Encaustic painting, also known as hot wax painting, is an ancient process involving heated beeswax and damar tree resin to which colored pigments are added. The word encaustic originates from the Greek word enkaustikos which means to burn in. This technique was notably used in the Fayum mummy portraits from Egypt around 100–300 AD
Care of your Encaustic Painting
These paintings are extremely archival, but as with any fine art, care should be given to them. There should be no fear of the work melting in normal household conditions. The wax and resin will not melt unless exposed to temperatures over 150 degrees Fahrenheit. Leaving a painting in as car on a hot day would not be advisable or hanging a painting in front of a window with direct desert-like sun. They are also sensitive to freezing cold temperatures.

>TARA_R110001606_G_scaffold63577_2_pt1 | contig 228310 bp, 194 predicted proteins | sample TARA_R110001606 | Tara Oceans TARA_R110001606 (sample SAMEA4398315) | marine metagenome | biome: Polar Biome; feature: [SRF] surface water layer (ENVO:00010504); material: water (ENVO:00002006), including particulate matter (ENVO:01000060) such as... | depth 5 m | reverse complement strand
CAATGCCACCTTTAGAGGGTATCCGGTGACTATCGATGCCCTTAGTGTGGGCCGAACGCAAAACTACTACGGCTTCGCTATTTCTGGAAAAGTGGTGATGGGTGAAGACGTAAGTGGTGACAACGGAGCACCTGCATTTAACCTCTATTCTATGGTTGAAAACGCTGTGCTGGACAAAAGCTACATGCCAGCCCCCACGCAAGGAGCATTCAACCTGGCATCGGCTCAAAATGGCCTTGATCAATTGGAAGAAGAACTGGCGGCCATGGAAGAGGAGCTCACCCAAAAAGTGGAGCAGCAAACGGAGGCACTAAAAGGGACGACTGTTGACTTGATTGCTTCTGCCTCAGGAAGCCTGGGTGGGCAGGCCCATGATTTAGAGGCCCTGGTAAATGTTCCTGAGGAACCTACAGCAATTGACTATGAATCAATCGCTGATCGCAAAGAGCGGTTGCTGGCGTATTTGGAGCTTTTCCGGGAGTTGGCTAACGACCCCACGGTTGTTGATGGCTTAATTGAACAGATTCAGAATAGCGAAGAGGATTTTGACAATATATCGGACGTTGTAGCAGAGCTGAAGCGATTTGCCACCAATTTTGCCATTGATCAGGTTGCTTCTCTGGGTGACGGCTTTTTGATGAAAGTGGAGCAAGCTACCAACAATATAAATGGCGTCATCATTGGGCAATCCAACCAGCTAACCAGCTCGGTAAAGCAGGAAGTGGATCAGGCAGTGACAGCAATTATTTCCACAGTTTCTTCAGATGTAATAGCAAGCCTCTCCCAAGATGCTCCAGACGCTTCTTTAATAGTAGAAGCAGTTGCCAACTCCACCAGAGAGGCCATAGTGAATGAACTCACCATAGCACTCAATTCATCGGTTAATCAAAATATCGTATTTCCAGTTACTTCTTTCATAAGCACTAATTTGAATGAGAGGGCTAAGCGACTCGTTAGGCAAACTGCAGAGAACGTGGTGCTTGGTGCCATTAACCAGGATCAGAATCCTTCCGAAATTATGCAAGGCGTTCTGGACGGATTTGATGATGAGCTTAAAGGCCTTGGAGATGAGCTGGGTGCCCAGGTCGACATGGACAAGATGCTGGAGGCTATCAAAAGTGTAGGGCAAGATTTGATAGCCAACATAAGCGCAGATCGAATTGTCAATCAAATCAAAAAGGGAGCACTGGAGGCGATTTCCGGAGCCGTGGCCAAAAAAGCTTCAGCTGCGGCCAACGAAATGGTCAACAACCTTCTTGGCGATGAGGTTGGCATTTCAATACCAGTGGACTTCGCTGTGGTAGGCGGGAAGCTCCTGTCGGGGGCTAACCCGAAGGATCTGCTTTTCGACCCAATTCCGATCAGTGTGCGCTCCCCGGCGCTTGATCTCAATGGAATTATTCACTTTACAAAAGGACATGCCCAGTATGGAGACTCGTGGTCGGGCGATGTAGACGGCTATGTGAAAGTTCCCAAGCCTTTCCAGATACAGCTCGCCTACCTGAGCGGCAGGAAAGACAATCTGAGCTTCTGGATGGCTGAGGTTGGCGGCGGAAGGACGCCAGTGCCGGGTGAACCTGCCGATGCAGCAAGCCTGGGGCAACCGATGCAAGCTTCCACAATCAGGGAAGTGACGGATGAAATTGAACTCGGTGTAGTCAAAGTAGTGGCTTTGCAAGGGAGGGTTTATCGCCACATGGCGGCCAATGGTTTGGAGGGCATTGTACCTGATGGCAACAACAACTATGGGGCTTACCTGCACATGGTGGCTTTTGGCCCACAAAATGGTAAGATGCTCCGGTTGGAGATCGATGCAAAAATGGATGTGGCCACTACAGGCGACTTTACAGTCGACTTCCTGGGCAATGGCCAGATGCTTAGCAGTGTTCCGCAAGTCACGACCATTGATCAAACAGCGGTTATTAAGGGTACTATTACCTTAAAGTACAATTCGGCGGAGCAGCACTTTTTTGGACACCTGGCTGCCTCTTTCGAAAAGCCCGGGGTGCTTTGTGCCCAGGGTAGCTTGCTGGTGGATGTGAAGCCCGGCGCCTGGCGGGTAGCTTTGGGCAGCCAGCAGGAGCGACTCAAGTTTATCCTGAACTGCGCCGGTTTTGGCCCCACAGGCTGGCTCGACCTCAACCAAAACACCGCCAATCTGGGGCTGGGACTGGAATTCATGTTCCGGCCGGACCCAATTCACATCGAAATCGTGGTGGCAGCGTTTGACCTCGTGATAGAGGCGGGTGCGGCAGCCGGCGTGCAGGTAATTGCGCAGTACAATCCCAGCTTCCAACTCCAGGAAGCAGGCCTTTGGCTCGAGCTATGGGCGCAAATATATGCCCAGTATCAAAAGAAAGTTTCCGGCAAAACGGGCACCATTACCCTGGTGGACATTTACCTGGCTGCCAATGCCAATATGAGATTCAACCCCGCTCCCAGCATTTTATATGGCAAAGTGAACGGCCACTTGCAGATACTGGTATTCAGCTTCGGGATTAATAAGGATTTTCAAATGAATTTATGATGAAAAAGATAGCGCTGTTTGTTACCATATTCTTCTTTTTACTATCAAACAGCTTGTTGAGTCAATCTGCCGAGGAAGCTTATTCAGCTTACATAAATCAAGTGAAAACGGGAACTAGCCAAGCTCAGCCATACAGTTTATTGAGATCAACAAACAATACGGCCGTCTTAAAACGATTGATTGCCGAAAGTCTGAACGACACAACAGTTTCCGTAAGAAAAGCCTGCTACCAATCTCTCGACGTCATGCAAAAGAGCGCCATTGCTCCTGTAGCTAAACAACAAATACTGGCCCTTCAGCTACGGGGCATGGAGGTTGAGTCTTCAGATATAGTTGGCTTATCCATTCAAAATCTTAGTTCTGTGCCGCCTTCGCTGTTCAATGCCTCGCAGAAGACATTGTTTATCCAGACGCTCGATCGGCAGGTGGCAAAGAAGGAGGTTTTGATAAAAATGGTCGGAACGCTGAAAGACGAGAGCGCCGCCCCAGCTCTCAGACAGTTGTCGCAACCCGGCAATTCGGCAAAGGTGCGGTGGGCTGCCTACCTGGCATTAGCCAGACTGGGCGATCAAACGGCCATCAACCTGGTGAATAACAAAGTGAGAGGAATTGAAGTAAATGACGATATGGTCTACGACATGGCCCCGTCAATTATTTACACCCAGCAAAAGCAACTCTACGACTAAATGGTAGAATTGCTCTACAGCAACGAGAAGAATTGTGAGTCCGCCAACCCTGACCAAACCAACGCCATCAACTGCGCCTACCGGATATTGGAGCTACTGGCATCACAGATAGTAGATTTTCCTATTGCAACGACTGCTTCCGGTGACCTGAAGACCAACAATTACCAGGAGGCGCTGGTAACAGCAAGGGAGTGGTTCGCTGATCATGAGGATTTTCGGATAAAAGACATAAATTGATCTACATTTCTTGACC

Some encaustic colors tend to become cloudy over time. If this happens, simply rub the surface with a soft cloth. Over time the surface retains its gloss as the wax medium continues to cure and harden for up to 1-3 years.